Creating Touchstones

Creating Touchstones

 

Speak from the view of a teacher for the past 9 years, in a title one school where 100% of the students are on free lunch. High mobility rate and large population of esol speaking students.

Compose a brief first-person summary that includes your touchstones and what you discovered about yourself, and others, as you created and shared your touchstones with school or district personnel. Discuss the changes you made between the first and final drafts, the role collaboration played in your revision work, and how your touchstones might help your school or district move from good to great instruction. Remember to include the original and the refined versions of your touchstones in your summary. Lastly, include your thinking about how to create touchstones within your work setting, using a collaborative approach from inception.

As you read in this week’s article, “Inspiring Others: The Language of Leadership,” recognize that history is full of touchstones that inspired individuals and groups into action. Examples of this are found in Dr. Martin Luther King’s “I Have a Dream” speech, FDR’s declaration after Pearl Harbor, the Lincoln’s “Gettysburg Address,” and Nike’s simple phrase “Just Do It”, to name a few. Words can play a vital role in bringing about change at the school and district levels, however, as the Learning Resources suggest, these words must be backed by a vision, a vision so passionate that others are compelled to act.

This week, you will engage in visionary thinking by first recalling a speech or piece of writing that compelled you to act. You might want to use the Inspiring Others article to help you remember the speeches or phrases of inspiring leaders. Second, consider what was it about the words that caused you to act. Lastly, use that knowledge and the information gained from this week’s media segments and touchstone examples in the report, “Smart & Good High Schools,” to create your own touchstones of quality instruction.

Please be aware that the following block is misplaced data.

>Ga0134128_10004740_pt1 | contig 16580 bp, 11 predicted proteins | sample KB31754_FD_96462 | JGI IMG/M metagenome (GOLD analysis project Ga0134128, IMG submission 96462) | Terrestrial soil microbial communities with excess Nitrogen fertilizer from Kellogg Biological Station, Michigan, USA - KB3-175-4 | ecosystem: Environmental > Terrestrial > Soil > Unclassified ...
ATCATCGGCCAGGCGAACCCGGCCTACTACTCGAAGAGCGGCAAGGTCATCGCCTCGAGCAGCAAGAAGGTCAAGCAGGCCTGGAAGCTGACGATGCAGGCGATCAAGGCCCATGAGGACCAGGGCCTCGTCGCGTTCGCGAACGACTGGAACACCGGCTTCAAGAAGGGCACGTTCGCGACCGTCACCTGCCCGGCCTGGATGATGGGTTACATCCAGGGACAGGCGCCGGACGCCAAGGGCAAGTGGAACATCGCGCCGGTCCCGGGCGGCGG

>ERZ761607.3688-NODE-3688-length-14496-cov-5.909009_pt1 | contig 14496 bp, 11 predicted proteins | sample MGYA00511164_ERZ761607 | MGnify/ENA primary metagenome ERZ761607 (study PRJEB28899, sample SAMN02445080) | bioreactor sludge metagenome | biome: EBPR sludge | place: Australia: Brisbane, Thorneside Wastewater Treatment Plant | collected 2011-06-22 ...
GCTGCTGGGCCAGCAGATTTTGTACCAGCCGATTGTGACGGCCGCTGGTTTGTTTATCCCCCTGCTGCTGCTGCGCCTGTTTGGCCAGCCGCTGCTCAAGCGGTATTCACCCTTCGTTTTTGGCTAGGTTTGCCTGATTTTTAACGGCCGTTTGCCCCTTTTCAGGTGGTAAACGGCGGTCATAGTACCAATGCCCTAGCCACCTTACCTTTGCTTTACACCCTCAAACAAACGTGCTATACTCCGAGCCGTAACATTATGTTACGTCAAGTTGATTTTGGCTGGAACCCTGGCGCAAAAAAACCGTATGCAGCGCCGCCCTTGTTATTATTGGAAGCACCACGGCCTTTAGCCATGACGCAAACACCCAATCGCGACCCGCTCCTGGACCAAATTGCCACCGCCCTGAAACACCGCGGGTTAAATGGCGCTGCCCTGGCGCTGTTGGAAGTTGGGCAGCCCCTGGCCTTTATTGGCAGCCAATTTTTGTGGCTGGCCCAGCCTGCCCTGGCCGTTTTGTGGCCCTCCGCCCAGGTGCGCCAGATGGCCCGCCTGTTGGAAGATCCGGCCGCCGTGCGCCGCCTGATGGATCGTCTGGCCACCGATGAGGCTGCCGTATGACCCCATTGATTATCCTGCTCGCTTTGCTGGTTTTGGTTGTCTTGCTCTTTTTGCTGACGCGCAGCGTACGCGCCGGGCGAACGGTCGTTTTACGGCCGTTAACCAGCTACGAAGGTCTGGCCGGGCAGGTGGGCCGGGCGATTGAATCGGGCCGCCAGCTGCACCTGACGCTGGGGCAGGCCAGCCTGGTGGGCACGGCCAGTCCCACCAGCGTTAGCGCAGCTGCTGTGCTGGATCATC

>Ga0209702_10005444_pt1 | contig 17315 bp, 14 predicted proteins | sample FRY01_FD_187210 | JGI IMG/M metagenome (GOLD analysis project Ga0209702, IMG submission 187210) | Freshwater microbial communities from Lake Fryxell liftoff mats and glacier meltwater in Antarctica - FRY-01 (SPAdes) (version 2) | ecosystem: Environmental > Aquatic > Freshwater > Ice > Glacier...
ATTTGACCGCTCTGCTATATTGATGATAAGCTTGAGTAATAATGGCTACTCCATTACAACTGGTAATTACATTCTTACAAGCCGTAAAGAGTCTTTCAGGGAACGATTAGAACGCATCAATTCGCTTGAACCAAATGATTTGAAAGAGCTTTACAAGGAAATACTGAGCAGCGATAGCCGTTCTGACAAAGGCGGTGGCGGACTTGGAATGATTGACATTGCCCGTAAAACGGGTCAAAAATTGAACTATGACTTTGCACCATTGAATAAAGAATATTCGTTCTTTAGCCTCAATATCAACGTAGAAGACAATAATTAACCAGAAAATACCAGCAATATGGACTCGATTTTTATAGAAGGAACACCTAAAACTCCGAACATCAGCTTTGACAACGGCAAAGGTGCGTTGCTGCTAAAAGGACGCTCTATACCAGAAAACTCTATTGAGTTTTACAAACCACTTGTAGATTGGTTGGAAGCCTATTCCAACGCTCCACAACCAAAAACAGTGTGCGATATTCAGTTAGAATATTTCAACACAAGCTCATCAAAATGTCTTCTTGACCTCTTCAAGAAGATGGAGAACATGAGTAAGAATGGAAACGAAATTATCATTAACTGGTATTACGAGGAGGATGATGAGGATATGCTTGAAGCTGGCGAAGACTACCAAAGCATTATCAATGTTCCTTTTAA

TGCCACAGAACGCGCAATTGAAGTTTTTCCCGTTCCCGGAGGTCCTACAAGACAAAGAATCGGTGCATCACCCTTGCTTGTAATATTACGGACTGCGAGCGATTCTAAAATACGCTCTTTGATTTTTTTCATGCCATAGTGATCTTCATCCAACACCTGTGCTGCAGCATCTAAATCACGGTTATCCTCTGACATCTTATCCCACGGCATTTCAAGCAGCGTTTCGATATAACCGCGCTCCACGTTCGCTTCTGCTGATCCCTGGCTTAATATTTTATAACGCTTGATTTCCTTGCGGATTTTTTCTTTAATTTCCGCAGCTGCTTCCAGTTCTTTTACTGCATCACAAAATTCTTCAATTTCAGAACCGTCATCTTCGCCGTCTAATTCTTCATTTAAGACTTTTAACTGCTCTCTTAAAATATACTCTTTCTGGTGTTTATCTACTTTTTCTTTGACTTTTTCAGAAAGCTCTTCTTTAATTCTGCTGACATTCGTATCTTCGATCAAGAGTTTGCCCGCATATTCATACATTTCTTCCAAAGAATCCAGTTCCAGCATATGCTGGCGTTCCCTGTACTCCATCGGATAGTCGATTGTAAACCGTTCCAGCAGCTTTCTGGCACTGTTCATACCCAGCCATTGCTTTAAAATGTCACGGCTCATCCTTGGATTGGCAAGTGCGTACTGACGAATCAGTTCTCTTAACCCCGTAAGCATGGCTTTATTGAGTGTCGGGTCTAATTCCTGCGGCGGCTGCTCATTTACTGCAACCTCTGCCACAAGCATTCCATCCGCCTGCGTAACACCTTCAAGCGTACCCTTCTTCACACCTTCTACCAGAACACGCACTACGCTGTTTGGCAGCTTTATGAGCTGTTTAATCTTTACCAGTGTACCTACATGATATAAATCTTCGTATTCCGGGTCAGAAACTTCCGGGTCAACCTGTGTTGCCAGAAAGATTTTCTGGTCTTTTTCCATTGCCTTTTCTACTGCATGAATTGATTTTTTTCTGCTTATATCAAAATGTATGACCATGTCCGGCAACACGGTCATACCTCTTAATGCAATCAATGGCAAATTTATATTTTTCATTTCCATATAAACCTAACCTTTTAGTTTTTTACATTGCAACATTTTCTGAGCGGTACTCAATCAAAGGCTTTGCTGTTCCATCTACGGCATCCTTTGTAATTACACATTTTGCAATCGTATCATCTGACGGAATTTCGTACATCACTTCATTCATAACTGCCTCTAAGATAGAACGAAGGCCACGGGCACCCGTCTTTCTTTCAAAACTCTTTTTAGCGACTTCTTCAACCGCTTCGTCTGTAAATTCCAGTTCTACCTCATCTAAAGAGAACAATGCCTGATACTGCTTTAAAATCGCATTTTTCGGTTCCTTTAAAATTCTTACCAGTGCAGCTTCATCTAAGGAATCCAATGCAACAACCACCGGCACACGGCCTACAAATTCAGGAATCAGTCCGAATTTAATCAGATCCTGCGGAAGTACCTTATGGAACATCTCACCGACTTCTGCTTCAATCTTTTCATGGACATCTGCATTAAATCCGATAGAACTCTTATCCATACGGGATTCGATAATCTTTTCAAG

As Dr. Robin Fogarty mentioned, working with others is an essential element in your role as a connoisseur of instruction and professional developer. Therefore, once you write your touchstones, share them with colleagues from your school or district. Solicit feedback you can use to enhance your touchstones, making them more passionate, inspiring, and visionary. Then, make the necessary changes as part of this assignment.

Compose a brief first-person summary that includes your touchstones and what you discovered about yourself, and others, as you created and shared your touchstones with school or district personnel. Discuss the changes you made between the first and final drafts, the role collaboration played in your revision work, and how your touchstones might help your school or district move from good to great instruction. Remember to include the original and the refined versions of your touchstones in your summary. Lastly, include your thinking about how to create touchstones within your work setting, using a collaborative approach from inception.

Course Text: Reason, C. (2010). Leading a learning organization: The science of working with others (1st ed.). Bloomington, IN: Solution Tree Press.
Introduction, Chapters 1 and 4
Article: Conger, J. A. (1991). Inspiring others: The language of leadership. The Executive, 5(1), 31.
Use the ABI/INFORM Global Database, and search using the article’s title.
Article: Perkins, D. (1986). Thinking frames. Educational Leadership, 43(8), 4.
Use the Education Research Complete Database, and search using the article’s title.
Note: Although the Perkins article was published in the 1980s, the research is seminal and remains relevant and important for teachers today.

Web Article: Lickona, T., & Davidson, M. (2005). Smart good high schools: Integrating excellence and ethics for success in school, work, and beyond. Cortland, NY: Center for the 4th and 5th Rs (Respect & Responsibility). Washington, DC: Character Education Partnership.
Read pp. 35–37 on Touchstones

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